When we think about grand cathedrals, then St Pauls in London or York Minster but there is a Gothic masterpiece located in the rural beauty of Gloucestershire. Gloucester Cathedral is an ancient house of Christianity that has undoubtedly stood the test of time. It still dominates the skyline of the City and can be seen for miles around the surrounding area. It’s also been the inspiration for Hogwarts in Harry Potter; its cloisters were used as Hogwarts corridors in the films, and it is still considered one of the most significant pieces of middle-aged construction in Britain, if not the world. It’s a great source of local pride; just ask the residents of Gloucestershire Park Homes. You can see what we mean by a visit to www.parkhomelife.com/our-parks/orchard-park-homes-gloucester-gloucestershire.
Although its grand appearance owes much to the Medieval architects, the Cathedral is much older than this. It began life as an Abbey in 678, but there is evidence that there was a church there before that, and it is closely located to Kings Square, where the Roman forum was. There is also direct evidence of a Norman nave having been built. This shows that the site was used for some kind of religious purpose well before the mediaeval period. As with many cathedrals, the building appears to be a work in progress from about 1100 AD onwards. However, there was one thing that the architects agreed upon; any new additions would be Gothic ones. The only new part added recently was the distinctly non-gothic Solar panels to reduce the Church of England’s carbon footprint.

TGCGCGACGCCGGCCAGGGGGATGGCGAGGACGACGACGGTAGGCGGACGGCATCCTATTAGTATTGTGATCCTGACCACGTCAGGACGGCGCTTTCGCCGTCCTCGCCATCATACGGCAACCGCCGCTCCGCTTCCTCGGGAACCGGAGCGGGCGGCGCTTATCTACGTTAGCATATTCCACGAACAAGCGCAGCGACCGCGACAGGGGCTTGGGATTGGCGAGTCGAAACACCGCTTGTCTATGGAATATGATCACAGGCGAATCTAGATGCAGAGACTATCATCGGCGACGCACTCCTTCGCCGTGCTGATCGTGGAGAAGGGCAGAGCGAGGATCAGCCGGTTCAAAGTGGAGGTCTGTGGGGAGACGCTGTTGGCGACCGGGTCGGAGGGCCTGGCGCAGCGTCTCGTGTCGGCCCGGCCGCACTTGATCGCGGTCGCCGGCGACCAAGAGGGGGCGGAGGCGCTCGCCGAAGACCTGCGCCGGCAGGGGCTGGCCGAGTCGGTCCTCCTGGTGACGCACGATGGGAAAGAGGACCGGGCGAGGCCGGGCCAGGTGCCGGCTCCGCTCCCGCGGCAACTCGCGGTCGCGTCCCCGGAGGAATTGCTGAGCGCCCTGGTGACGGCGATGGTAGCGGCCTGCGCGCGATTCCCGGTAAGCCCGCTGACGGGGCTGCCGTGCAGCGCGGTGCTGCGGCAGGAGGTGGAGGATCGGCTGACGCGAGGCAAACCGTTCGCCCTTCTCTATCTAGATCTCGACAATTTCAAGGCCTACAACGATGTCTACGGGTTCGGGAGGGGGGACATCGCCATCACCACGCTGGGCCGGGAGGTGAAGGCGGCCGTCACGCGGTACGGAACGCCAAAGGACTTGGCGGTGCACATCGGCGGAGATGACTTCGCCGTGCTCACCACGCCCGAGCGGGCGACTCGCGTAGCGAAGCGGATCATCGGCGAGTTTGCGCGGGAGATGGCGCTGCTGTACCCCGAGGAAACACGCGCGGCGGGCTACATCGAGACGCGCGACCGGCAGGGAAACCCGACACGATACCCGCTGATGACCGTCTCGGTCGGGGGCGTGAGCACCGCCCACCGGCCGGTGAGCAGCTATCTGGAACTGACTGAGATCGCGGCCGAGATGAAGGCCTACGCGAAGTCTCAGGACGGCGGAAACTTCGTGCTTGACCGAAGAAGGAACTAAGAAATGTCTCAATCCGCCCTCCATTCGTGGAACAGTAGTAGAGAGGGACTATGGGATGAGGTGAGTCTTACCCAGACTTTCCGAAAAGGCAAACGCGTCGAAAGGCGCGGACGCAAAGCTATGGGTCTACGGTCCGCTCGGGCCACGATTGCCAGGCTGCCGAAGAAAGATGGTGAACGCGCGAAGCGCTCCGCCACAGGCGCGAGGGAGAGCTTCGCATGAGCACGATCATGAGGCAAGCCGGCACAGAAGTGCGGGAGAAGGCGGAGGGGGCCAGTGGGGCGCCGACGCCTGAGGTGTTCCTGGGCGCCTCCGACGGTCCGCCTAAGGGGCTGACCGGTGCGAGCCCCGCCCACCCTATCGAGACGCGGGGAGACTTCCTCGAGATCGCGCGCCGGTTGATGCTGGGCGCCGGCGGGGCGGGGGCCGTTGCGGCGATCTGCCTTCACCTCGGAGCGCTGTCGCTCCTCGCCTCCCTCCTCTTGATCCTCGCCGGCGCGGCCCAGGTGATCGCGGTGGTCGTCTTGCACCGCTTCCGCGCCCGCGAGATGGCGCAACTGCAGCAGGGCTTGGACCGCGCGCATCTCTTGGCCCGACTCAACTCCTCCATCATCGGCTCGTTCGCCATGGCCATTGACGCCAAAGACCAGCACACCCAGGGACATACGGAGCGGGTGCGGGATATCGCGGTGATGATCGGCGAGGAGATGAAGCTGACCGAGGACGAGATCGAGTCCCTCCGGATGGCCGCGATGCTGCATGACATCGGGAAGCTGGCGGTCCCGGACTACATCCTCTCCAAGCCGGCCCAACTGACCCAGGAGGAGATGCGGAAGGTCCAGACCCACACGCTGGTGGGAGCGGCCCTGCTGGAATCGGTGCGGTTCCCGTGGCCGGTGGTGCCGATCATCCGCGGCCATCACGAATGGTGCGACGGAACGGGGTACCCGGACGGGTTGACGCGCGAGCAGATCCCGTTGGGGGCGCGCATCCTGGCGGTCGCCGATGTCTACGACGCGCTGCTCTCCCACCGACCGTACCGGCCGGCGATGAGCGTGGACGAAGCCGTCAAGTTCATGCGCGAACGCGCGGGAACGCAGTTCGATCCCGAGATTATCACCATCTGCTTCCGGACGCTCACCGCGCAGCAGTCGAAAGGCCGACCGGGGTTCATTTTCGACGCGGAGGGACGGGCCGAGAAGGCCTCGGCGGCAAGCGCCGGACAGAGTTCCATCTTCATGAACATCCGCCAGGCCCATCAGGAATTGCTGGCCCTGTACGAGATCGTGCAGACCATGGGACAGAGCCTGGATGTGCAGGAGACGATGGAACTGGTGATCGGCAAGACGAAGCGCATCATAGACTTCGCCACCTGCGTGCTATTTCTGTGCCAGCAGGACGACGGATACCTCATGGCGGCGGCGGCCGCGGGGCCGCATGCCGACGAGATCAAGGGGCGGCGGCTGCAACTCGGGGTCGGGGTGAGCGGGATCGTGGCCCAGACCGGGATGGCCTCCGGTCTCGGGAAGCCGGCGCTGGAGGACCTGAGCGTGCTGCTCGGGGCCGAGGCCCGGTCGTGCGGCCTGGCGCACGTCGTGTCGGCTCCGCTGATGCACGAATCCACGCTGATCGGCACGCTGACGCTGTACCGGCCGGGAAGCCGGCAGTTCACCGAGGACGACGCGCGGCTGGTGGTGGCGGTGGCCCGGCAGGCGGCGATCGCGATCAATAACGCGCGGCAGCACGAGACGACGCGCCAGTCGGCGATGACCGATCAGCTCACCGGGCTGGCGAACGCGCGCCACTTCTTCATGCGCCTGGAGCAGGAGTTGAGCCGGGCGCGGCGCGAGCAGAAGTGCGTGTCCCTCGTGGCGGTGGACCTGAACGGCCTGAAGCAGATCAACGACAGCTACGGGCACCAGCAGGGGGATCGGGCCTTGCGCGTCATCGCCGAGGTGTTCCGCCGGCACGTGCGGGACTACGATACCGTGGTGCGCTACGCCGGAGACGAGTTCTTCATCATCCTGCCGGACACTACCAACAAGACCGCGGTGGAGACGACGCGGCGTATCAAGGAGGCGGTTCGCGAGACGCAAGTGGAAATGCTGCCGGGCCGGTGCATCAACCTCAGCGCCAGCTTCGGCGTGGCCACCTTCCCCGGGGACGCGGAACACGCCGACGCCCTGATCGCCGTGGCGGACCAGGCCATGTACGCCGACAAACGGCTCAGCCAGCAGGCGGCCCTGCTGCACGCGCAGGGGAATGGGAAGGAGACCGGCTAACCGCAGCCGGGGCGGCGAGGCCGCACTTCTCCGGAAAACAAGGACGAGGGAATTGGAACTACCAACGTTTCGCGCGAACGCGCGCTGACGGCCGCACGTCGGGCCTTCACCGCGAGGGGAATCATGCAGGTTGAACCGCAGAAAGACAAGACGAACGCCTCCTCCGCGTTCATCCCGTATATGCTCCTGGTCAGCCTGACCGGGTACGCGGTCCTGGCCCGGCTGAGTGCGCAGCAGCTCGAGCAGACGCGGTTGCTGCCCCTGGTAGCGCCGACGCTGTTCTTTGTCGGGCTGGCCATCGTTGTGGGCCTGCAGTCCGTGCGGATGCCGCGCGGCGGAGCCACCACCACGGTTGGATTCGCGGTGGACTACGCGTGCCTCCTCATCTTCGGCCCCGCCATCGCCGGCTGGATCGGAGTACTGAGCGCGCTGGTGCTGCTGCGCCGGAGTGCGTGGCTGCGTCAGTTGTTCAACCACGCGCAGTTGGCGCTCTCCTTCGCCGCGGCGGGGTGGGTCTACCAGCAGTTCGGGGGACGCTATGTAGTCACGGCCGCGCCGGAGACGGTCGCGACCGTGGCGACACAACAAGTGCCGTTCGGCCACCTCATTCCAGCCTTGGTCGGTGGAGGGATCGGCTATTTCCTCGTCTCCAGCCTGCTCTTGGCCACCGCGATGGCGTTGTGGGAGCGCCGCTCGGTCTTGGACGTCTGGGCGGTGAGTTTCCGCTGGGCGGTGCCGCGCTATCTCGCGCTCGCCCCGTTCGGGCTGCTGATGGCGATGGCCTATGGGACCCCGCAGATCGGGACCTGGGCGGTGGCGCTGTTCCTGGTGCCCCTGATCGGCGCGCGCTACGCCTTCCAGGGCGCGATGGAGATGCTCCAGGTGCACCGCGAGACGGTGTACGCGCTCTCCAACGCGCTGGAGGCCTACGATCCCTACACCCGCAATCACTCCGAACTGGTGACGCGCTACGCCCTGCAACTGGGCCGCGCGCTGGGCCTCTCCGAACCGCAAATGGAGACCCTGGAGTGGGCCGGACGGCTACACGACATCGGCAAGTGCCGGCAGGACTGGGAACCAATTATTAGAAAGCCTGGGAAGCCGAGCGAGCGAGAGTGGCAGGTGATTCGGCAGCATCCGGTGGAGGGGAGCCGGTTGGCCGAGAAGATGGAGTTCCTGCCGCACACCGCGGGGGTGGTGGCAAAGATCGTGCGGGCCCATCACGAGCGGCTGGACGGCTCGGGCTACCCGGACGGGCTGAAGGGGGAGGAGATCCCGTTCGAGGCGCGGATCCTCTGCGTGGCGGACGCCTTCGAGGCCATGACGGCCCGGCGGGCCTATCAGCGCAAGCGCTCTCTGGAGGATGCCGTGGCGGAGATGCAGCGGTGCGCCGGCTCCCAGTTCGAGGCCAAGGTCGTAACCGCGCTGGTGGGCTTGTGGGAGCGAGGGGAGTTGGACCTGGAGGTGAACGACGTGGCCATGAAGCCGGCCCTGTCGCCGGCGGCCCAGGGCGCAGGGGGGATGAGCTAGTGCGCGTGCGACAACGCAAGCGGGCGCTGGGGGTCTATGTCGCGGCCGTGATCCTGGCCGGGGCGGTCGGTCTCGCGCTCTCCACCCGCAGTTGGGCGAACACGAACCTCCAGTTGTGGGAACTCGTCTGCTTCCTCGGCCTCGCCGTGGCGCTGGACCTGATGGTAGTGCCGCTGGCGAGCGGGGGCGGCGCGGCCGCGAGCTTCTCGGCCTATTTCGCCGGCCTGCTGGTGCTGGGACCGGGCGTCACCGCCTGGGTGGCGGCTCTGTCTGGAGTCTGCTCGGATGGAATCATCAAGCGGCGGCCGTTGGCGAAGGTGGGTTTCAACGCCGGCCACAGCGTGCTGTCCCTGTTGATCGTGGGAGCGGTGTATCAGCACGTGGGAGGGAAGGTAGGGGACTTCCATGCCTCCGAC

This has created a visually stunning-looking building both inside and out. It is full of exciting features that even a non-christian would appreciate. Its most famous deceased resident is Edward the second. He was murdered, in a most unpleasant way, in the nearby castle of Berkeley, where he was staying. Back then, the King had no central palace and just moved from Castle to Castle, bringing much attention to whatever wealthy family he was staying with at the time. His tomb became a pilgrimage favourite, bringing much coin and fame to the city and the cathedral itself. He’s not the only king to be buried there. Osric of Hwicce, from the seventh century, also has a tomb.
Its other most famous feature is its vast Gothic stained glass window, the size of a Tennis court, which seeks to show the order or righteousness in the Christian faith. At the top sits God with Jesus, followed by the Saints.